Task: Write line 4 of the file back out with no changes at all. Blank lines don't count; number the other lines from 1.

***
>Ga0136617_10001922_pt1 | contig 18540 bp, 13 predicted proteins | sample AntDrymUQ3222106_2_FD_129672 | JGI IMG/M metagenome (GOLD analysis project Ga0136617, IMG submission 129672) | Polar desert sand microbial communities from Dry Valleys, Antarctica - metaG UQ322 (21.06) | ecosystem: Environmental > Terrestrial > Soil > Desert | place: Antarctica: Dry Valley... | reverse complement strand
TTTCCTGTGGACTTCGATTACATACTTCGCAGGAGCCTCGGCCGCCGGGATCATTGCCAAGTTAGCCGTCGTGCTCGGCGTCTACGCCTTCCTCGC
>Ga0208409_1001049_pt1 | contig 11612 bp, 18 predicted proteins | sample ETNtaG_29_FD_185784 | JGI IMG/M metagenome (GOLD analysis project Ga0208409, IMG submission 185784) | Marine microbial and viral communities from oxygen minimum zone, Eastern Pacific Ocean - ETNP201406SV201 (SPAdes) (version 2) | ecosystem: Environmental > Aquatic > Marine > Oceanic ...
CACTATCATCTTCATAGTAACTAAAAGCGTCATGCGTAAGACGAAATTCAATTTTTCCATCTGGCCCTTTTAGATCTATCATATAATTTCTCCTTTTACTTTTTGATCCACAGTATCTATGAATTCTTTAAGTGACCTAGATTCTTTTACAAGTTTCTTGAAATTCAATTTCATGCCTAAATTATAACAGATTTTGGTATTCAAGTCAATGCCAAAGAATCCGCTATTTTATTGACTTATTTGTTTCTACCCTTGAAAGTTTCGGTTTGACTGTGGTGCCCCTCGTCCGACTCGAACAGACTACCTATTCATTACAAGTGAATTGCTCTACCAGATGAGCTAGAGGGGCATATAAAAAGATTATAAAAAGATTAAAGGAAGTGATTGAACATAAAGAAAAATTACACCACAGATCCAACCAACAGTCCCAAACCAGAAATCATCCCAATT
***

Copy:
CACTATCATCTTCATAGTAACTAAAAGCGTCATGCGTAAGACGAAATTCAATTTTTCCATCTGGCCCTTTTAGATCTATCATATAATTTCTCCTTTTACTTTTTGATCCACAGTATCTATGAATTCTTTAAGTGACCTAGATTCTTTTACAAGTTTCTTGAAATTCAATTTCATGCCTAAATTATAACAGATTTTGGTATTCAAGTCAATGCCAAAGAATCCGCTATTTTATTGACTTATTTGTTTCTACCCTTGAAAGTTTCGGTTTGACTGTGGTGCCCCTCGTCCGACTCGAACAGACTACCTATTCATTACAAGTGAATTGCTCTACCAGATGAGCTAGAGGGGCATATAAAAAGATTATAAAAAGATTAAAGGAAGTGATTGAACATAAAGAAAAATTACACCACAGATCCAACCAACAGTCCCAAACCAGAAATCATCCCAATT